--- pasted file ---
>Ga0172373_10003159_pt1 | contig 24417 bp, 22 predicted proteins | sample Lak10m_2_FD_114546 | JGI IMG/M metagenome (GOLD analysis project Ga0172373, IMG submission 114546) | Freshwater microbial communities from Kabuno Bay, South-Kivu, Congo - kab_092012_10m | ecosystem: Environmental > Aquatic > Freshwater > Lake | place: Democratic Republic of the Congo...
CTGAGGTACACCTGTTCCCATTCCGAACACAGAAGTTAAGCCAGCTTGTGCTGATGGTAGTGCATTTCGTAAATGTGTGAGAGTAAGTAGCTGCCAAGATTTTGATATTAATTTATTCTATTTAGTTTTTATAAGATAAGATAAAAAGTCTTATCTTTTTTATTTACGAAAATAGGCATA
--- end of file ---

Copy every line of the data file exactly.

>Ga0172373_10003159_pt1 | contig 24417 bp, 22 predicted proteins | sample Lak10m_2_FD_114546 | JGI IMG/M metagenome (GOLD analysis project Ga0172373, IMG submission 114546) | Freshwater microbial communities from Kabuno Bay, South-Kivu, Congo - kab_092012_10m | ecosystem: Environmental > Aquatic > Freshwater > Lake | place: Democratic Republic of the Congo...
CTGAGGTACACCTGTTCCCATTCCGAACACAGAAGTTAAGCCAGCTTGTGCTGATGGTAGTGCATTTCGTAAATGTGTGAGAGTAAGTAGCTGCCAAGATTTTGATATTAATTTATTCTATTTAGTTTTTATAAGATAAGATAAAAAGTCTTATCTTTTTTATTTACGAAAATAGGCATA